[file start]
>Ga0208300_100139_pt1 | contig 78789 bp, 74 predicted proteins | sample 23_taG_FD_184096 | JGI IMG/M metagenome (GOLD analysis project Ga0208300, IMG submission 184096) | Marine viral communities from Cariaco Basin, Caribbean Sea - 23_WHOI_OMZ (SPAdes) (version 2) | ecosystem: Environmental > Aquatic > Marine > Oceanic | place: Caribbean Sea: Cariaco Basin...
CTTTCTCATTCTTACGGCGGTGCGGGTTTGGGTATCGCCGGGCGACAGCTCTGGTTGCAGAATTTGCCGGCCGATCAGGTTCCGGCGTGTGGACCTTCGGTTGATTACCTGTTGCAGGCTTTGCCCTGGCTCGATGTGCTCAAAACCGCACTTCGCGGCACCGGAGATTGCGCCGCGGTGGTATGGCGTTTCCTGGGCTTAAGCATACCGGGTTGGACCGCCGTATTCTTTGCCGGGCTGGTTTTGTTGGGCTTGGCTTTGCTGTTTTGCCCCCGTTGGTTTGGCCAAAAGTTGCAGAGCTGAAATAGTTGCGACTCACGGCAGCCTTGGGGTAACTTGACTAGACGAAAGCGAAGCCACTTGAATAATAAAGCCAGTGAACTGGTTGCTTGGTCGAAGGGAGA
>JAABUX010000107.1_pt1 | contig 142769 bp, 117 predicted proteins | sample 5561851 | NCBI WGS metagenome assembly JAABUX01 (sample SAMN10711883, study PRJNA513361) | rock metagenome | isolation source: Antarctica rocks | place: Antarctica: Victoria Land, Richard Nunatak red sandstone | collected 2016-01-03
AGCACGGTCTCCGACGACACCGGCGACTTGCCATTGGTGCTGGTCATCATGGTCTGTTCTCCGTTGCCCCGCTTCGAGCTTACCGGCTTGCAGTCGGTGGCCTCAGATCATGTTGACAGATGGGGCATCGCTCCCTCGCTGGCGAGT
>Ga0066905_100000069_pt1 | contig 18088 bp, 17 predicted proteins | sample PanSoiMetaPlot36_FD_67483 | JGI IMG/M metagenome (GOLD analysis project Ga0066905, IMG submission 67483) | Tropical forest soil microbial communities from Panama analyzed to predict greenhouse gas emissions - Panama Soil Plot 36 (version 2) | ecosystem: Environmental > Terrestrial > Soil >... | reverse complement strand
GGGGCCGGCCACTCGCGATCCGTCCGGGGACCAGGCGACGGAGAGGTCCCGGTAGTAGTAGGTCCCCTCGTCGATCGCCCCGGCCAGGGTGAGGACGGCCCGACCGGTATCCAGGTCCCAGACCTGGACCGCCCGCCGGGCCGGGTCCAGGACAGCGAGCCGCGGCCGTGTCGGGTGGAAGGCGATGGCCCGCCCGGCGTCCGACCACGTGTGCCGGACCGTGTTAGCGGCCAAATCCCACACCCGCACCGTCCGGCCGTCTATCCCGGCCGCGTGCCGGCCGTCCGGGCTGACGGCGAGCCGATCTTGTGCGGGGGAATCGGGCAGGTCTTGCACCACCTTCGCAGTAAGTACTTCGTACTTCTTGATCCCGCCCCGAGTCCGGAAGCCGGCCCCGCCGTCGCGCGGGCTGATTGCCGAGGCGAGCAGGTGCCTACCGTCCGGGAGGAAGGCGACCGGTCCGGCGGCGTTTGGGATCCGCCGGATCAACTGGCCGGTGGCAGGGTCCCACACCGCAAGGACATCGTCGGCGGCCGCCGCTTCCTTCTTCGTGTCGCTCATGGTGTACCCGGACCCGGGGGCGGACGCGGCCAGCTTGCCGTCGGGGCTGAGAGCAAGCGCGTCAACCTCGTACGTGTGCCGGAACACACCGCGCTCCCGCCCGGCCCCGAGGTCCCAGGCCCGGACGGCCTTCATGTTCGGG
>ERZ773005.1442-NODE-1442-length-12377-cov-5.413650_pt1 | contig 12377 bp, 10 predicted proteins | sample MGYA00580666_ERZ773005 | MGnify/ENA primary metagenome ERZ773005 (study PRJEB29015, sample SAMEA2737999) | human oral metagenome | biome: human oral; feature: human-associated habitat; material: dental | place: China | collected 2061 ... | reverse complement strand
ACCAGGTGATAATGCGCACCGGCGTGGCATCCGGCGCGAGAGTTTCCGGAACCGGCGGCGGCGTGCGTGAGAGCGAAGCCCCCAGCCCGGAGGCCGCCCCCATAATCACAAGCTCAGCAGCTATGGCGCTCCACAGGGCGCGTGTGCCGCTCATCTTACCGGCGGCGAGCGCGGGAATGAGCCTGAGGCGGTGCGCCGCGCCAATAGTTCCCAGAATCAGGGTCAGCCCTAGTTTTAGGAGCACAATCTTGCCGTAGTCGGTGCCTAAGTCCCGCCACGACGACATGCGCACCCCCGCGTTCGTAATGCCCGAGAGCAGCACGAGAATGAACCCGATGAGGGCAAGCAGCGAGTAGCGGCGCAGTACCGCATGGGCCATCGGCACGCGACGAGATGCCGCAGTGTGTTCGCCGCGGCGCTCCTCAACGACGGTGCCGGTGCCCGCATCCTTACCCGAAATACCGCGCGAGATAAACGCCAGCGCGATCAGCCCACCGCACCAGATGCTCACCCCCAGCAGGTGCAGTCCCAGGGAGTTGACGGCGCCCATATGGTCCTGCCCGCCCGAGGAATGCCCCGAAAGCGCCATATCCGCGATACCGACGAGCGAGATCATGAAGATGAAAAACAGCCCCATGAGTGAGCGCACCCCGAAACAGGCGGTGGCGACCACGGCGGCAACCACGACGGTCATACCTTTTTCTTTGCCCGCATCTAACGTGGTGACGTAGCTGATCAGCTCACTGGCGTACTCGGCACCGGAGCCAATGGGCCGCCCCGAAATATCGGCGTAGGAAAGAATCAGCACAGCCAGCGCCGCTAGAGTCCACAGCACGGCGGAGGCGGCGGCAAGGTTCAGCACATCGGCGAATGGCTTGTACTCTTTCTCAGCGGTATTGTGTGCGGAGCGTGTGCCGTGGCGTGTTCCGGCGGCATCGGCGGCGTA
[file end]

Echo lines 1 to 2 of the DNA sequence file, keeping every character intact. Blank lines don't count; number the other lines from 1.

>Ga0208300_100139_pt1 | contig 78789 bp, 74 predicted proteins | sample 23_taG_FD_184096 | JGI IMG/M metagenome (GOLD analysis project Ga0208300, IMG submission 184096) | Marine viral communities from Cariaco Basin, Caribbean Sea - 23_WHOI_OMZ (SPAdes) (version 2) | ecosystem: Environmental > Aquatic > Marine > Oceanic | place: Caribbean Sea: Cariaco Basin...
CTTTCTCATTCTTACGGCGGTGCGGGTTTGGGTATCGCCGGGCGACAGCTCTGGTTGCAGAATTTGCCGGCCGATCAGGTTCCGGCGTGTGGACCTTCGGTTGATTACCTGTTGCAGGCTTTGCCCTGGCTCGATGTGCTCAAAACCGCACTTCGCGGCACCGGAGATTGCGCCGCGGTGGTATGGCGTTTCCTGGGCTTAAGCATACCGGGTTGGACCGCCGTATTCTTTGCCGGGCTGGTTTTGTTGGGCTTGGCTTTGCTGTTTTGCCCCCGTTGGTTTGGCCAAAAGTTGCAGAGCTGAAATAGTTGCGACTCACGGCAGCCTTGGGGTAACTTGACTAGACGAAAGCGAAGCCACTTGAATAATAAAGCCAGTGAACTGGTTGCTTGGTCGAAGGGAGA